Nintendo Has No Idea What To Do With Its Heritage
I recently reviewed NES Remix and came away with the impression that Nintendo really should be packing it in with every new Wii U, in order to really leverage their heritage and get people buying more Virtual Console games. However, I think Nintendo have got their retro game strategy entirely wrong and, instead of seeing it as a little treat for nostalgic fans and something to prop up the weekly eShop releases, it should be seen as the backbone of their entire business.
Nintendo have easily the richest and largest back catalogue of games of anyone in the industry, but has treated the old games very strangely. They re-released NES games as standalone Gameboy Advance retail releases, but also gave them away for free in the original Animal Crossing, which says a lot for the theory that Nintendo really has no idea what to do with its heritage.
Upon the release of the Wii Shop and Virtual Console, Nintendo saw the opportunity of selling the games online, a good if obvious decision. The problem was, they put no effort into updating the games at all, overcharged massively and then, worst of all, had the slowest drip feed release schedule that could be possibly imagined.
3 years after the launch of the 3DS, you still can’t download this outside Japan
This horrendous and bizarre choice of drip feeding the games may have been to create excitement each week, and to plug gaps in the Wii’s release schedule, but it only actually had the effect of turning gamers away. When you know Nintendo have a host of classics ready to upload, but then ping a lone Turbografx game onto the store, it does become rather difficult to keep waiting.
Nothing has changed in this regard for either Wii U or 3DS, with Nintendo actually repeating history this week. Just like with the GBA re-releseas and free Animal Crossing NES games, Nintendo released NES Mario Bros for the princely sum of £4.49 while also allowing players of Super Mario 3D World get a version of it for free. Just insane, on every level.
“Hey, lets massively overcharge for this game, alienating potential players and reducing the sales enormously, while also giving it away for free, watering down its value!!”
Nintendo should be maximising the potential of these games, and here are a few ideas they can use for free.
1. Bundle 10 Virtual Console games with every 3DS and Wii U. Having the ability to plaster ’10 free classic games included!’ on every box might sell one or two(million) more Wii U’s. While we are at it Nintendoland and Wii Sports Club should also be pre-installed. Seriously, this isn’t rocket science, Ninty.
2. Release the entire first party back catalog at once. That is, every game published by Nintendo on NES, arcade, SNES, Gameboy, N64 and GBA. Do this now, right now. Done that? Ok, we move on to the next step.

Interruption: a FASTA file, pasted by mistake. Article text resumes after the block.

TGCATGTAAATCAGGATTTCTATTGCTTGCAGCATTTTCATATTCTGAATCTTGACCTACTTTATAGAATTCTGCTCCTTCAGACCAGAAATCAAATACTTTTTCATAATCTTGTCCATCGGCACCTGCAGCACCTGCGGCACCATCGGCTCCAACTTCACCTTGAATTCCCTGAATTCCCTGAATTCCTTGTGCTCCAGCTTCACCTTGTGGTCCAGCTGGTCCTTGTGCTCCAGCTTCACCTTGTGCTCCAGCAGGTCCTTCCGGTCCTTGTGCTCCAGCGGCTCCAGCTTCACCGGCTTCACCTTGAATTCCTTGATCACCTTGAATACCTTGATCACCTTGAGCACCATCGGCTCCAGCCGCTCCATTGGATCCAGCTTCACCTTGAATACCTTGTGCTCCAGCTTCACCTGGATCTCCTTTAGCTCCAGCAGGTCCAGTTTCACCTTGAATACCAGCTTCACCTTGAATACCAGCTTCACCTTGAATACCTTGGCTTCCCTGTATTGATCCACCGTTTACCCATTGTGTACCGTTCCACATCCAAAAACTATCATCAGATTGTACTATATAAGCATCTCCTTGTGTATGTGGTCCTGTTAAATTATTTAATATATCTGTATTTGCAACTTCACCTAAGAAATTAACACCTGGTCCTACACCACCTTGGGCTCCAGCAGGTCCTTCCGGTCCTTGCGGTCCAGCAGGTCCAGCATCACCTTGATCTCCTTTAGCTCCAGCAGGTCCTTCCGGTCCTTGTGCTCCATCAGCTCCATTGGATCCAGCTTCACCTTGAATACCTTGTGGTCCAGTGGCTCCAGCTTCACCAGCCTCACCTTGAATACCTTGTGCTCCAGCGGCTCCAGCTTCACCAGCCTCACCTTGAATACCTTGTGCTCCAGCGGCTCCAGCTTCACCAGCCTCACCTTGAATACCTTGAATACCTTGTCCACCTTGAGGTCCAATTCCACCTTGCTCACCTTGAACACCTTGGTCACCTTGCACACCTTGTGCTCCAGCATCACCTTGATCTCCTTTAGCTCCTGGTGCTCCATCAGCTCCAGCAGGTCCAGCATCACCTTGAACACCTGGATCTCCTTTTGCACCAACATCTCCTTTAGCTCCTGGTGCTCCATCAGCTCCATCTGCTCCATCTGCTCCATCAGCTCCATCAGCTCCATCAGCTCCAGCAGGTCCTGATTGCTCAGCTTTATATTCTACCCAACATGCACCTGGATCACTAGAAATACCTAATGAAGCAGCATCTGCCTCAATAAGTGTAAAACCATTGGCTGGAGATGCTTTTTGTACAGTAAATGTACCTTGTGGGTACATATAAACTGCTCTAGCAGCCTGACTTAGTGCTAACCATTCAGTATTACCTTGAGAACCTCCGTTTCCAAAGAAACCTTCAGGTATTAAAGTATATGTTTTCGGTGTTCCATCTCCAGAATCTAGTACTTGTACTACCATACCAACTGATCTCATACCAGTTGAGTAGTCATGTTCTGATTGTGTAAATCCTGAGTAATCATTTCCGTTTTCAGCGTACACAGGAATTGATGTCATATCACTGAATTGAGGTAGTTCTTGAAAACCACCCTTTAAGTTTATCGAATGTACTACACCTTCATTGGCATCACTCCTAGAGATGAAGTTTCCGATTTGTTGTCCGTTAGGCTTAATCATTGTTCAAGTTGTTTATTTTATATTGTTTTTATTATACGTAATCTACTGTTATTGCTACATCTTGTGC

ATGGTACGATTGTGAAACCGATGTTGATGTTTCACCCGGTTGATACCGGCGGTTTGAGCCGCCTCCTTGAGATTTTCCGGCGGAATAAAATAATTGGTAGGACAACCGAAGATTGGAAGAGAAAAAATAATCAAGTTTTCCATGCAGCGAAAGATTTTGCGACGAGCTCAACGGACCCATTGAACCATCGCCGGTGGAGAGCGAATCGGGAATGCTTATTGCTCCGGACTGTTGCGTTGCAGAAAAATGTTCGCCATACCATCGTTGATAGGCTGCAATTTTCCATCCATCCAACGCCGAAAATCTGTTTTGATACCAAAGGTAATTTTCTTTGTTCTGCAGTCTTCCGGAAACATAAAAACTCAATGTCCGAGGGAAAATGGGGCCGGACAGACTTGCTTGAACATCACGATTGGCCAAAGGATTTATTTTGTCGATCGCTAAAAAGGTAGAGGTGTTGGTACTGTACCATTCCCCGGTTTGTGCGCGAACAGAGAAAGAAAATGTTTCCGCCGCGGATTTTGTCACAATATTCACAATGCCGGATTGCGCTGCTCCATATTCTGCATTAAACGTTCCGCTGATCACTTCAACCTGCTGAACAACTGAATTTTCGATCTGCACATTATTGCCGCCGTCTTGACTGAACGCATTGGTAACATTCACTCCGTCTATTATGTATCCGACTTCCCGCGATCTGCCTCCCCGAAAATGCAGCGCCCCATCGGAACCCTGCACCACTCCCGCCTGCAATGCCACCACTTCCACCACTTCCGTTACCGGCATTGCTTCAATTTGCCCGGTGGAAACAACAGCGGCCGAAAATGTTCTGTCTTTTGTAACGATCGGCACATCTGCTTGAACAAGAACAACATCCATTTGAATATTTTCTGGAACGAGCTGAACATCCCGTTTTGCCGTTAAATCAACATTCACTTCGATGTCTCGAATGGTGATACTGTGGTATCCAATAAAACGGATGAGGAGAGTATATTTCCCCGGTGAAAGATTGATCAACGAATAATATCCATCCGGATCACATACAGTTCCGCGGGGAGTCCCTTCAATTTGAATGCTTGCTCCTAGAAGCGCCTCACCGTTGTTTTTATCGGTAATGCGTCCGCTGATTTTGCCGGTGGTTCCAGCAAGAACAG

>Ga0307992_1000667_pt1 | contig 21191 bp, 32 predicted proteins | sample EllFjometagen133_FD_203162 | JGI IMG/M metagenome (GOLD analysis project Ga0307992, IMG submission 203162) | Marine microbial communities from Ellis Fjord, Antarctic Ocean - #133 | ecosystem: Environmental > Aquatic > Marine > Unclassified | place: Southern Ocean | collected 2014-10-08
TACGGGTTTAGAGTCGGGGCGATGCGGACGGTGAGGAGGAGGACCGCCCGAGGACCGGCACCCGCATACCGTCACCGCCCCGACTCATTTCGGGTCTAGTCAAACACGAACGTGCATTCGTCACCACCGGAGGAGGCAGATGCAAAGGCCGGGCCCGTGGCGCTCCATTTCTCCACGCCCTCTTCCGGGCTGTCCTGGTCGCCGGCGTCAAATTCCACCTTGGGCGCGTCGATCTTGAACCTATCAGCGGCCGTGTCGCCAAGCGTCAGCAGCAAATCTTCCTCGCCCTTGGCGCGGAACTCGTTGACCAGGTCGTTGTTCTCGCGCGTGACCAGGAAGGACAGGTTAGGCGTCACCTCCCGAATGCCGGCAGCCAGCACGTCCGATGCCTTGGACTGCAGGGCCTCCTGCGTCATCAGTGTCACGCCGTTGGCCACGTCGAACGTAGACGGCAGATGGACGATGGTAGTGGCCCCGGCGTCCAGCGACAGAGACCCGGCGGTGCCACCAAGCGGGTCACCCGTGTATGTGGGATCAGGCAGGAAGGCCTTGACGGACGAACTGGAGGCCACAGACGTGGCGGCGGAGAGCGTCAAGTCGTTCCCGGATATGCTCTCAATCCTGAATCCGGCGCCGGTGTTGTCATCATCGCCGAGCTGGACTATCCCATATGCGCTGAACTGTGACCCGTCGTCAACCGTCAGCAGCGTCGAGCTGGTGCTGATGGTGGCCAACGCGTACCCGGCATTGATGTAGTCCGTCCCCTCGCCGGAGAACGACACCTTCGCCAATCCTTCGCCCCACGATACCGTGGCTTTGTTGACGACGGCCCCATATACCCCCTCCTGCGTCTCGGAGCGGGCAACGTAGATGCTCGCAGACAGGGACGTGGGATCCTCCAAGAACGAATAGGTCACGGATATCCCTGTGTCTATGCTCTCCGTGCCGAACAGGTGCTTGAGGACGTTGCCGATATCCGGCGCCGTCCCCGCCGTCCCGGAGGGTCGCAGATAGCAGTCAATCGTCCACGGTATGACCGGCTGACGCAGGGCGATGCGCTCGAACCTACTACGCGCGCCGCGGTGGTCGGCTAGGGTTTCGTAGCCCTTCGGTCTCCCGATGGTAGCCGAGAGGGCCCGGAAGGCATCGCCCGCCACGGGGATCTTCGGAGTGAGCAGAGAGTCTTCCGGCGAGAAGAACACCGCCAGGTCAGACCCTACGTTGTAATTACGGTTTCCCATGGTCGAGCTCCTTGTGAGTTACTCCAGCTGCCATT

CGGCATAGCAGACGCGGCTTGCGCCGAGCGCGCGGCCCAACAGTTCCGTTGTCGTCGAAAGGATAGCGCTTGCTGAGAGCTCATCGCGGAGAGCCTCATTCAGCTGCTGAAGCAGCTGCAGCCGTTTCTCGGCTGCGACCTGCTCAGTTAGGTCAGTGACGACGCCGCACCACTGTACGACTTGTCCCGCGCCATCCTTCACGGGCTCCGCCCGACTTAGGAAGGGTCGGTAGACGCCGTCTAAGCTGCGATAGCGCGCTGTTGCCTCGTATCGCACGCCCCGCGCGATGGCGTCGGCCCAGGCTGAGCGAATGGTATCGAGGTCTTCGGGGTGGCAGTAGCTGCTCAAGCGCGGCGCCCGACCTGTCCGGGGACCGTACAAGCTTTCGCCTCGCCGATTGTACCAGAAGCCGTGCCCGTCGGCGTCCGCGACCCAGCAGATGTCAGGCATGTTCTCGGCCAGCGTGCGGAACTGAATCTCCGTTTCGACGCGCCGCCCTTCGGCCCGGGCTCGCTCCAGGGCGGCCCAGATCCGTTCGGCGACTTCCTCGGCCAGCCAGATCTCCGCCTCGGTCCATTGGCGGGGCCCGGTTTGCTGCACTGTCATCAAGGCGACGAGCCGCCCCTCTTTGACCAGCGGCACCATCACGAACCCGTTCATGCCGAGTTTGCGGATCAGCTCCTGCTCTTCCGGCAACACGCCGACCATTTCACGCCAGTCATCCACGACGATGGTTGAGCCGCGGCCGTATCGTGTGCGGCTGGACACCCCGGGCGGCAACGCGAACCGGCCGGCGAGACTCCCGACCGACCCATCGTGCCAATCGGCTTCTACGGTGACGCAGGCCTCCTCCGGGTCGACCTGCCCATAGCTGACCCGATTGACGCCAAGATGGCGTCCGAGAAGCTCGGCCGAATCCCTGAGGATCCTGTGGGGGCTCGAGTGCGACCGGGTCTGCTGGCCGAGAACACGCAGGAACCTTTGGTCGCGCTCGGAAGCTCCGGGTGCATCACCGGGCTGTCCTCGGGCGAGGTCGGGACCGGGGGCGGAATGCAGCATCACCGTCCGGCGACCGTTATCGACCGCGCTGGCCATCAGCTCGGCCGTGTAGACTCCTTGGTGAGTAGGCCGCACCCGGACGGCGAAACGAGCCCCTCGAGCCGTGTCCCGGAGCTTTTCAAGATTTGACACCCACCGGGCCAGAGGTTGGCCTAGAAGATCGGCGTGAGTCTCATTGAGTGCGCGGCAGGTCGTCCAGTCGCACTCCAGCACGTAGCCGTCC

3. Charge a subscription for all the classic first party Nintendo games. Ten dollars a month sounds about right for access to several hundred brilliant games on Wii U and 3DS, growing to thousands once you start to:
4. Keep the subscription fresh by adding certain second and third-party games to it every week, with new platforms added every now and then. Third-party publishers could choose to have some games in the sub package and others available to buy separately.
Plenty of chunky plastic goodness
5. Start to update some of these games with leaderboards, Miiverse functionality, HD graphics and online play. One small team, working on a couple of games at a time. You could call them ‘Star Versions’ and charge extra for them. We won’t mind. You could even use Miiverse to let users decide which games they want you to update.
These are not revolutionary ideas. Sony has proven that gamers will pay a subscription for games on a console and they have nothing like Nintendo’s heritage to play with. The games have a tiny footprint in terms of file size and the subscription model is a great way to entice people emulating these games for free elsewhere into paying a fair price. A lot of music lovers are happy to pay companies like Spotify instead of stealing music, and I am sure many gamers share that sentiment: a small fee every month to get unlimited access to the content they love.
Even if Nintendo don’t want to go down the subscription route, they should still have all the games available instead of the pointless weekly releases that no-one cares about, bundle some classic games with every new console and reduce those laughable prices.
In short, Nintendo need to be something they have hardly ever been: generous.
Take a look at another retro article: Did the videogame industry die with Sega?
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Editor and founder of VoxelArcade and The Smartphone App Review. Favourite games: Uridium 2, Frontier: Elite II, Sensible World of Soccer, Far Cry 3, Zelda: Ocarina, Metroid Prime, Solar Quest, F-Zero GX, Monkey Island 2 and Tetris.